(3) Does the person's impairment meet or equal one of the specific impairments set forth in 20 C.F.R. Pt. 404, Subpt. P, App. 1?
(4) Is the person unable to perform his or her former occupation?
(5) Is the person unable to perform any other work within the economy? An affirmative answer to any of the above questions leads either to the next question, or, on steps three and five, to a finding of disability. A negative answer to any question, other than step three, leads to a determination of "not disabled.

McDaniel v. Bowen, 800 F.2d 1026, 1030 (11th Cir. 1986); 20 C.F.R. §§ 404.1520, 416.920.

Absent a good showing of cause to the contrary, the ALJ must accord substantial or considerable weight to the opinions of treating physicians. Lamb v. Bowen, 847 F.2d 698, 703 (11th Cir. 1988). The ALJ must credit the opinions of treating physicians over those of consulting physicians unless good cause exists for treating the opinions differently. Lewis v. Callahan, 125 F.3d 1436, 1440-41 (11th Cir. 1997). The ALJ may discount a treating physician's report when it is not accompanied by objective medical evidence or is wholly conclusory. Crawford v. Commissioner, 363 F.3d at 1159. Where the ALJ articulated specific reasons for failing to give the opinion of a treating physician controlling weight and those reasons are supported by substantial evidence, the ALJ commits no reversible error. Moore v. Barnhart, 405 F.3d 1208, 1212 (11th Cir. 2005).


The claimant was age 48 at the time of the administrative hearing and had achieved a high school education. She previously worked at Delphi Automotive where, in 2005, an accident degloved her right foot. After her injury, she continued working, but in 2007 she ended her full-time employment because of her foot condition. (R. 210-11). The claimant alleged in 2010 that she could not work because of her right foot injury, neuropathy in her right foot, hypertension, congestive heart failure, renal cancer, depression, and irritable bowel syndrome. (R. 203).

Although the record in this case contains numerous medical records relating to the claimant's alleged mental impairments, the sole issue upon which the court bases its reversal does not deal with those mental impairments. As such, the court will not discuss all the specific facts in the record regarding the mental impairments. Moreover, although the claimant presented medical evidence regarding her foot injury and alleged pain resulting from it, the court will focus the fact section on those facts in the record relating to Dr. Crouch and other doctor's treatment of the claimant's heart conditions and hypertension that do relate to the court's reasons for reversing the ALJ's decision.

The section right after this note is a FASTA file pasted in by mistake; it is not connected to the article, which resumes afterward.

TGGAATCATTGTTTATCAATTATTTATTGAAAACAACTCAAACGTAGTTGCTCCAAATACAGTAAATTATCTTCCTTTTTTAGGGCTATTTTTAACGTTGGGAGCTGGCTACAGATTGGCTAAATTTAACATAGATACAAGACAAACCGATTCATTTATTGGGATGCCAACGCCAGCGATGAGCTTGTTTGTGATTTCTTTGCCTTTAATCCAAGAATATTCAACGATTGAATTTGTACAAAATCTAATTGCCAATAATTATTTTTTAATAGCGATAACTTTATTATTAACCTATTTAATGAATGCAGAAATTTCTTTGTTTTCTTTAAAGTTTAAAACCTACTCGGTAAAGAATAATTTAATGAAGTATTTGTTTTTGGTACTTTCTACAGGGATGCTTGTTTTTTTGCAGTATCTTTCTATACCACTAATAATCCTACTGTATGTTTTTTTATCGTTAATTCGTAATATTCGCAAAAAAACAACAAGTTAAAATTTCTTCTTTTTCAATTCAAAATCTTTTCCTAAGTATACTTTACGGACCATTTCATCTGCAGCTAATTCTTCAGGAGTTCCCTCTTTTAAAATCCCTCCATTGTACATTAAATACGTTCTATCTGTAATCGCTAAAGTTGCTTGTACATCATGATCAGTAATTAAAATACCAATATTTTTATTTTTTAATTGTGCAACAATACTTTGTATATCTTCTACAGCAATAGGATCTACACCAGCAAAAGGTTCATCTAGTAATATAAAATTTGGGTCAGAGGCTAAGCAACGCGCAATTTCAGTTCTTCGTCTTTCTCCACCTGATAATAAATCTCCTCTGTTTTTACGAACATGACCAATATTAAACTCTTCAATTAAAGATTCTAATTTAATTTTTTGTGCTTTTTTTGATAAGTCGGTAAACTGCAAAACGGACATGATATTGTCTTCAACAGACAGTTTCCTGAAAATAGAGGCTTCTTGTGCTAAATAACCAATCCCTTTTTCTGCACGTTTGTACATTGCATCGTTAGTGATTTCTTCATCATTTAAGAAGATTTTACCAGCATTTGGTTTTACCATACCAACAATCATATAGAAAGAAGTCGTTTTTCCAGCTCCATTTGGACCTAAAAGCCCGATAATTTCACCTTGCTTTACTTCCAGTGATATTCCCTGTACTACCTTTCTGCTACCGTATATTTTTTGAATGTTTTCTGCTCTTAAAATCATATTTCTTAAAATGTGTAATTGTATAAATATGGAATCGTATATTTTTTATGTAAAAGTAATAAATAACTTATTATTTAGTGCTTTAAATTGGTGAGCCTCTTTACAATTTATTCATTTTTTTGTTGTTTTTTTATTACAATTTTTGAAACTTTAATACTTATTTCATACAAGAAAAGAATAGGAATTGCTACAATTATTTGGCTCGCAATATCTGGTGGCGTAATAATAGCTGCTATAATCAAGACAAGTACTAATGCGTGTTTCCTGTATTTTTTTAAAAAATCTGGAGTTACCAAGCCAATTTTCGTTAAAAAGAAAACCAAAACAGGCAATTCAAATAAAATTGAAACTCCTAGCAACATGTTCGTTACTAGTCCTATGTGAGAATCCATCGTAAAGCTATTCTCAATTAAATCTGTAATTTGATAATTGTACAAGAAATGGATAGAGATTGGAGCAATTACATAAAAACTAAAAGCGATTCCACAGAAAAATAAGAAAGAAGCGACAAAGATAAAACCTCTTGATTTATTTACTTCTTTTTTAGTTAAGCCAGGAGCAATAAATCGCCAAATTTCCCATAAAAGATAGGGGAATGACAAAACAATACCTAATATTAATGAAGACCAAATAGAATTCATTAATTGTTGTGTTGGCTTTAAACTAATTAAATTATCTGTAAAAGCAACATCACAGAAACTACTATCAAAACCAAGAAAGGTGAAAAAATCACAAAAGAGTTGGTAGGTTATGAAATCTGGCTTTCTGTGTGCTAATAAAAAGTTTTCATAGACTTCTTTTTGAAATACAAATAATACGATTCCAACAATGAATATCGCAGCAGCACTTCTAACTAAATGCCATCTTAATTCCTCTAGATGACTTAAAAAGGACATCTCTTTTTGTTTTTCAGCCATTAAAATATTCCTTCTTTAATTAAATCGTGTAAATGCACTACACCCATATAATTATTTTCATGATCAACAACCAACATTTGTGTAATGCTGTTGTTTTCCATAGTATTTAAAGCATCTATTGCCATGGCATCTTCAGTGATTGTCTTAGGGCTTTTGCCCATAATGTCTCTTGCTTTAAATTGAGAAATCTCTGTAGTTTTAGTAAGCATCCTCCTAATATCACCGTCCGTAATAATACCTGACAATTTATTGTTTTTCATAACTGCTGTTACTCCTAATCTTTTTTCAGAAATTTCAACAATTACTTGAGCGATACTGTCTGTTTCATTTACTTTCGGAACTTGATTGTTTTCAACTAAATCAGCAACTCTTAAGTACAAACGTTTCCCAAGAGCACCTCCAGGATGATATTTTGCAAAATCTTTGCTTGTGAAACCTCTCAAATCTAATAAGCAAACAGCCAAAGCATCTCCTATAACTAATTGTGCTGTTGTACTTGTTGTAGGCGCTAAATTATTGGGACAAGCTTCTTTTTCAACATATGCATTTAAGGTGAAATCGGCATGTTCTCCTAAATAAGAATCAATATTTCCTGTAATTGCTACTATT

Physical Impairments

On May 4, 2009, during a visit to her treating physician, Dr. Will Crouch, in Hartselle, the claimant's blood pressure registered high at 160/90.

Dr. David Drenning at the Heart Center in Huntsville evaluated the claimant on July 6, 2009 and determined that she had uncontrolled hypertension, kidney cancer, and an aortic aneurysm. He admitted her to the hospital the following day for care of her aneurysm. (R. 503-506).

On July 6, 2009, Dr. Drenning treated the claimant's aortic aneurysm at the Huntsville Hospital. A chest scan showed an aortic aneurysm of 6.4 centimeters; her blood pressure was initially 144/80 at the office visit on July 6 and then spiked to 170/70 on July 7 at the hospital; her pulse was in the 50s; and she had a murmur in the right and left mid sternal borders. Dr. Drenning continued her medications in the hospital and gave her Labetalol intravenously to lower her systolic blood pressure to less than 140. He also ordered a cardiac catherization that showed that the claimant had a large, aortic aneurysm; mildly depressed left ventricular systolic function that slowed pumping of blood; moderate pulmonary hypertension without evidence of left-to-right shunt; mild mitral regurgitation causing the heart valve to not close properly. (R. 436-38)

On July 17, 2009 Dr. Drenning referred the claimant to Drs. Richard Clay, LeRoy Harris, Murthy Vuppala, Paul Taberaux, and Steven Cowart at the Huntsville Hospital to replace the ascending aortic aneurysm. After her surgery, the claimant became hypotensive and suffered ventricular tachycardia. Her doctors prescribed her Vicodin, Aspirin, Coreg, Amiodarone, Lisinopril, Norvasc, Levaquin, Nexium, Lorazepam, and Prozac upon discharge; placed her on an ambulation program for exercise with an ultimate goal of two miles per day; mandated a low sodium diet; and gave her instructions to use five pound upper extremity weights. The claimant could ...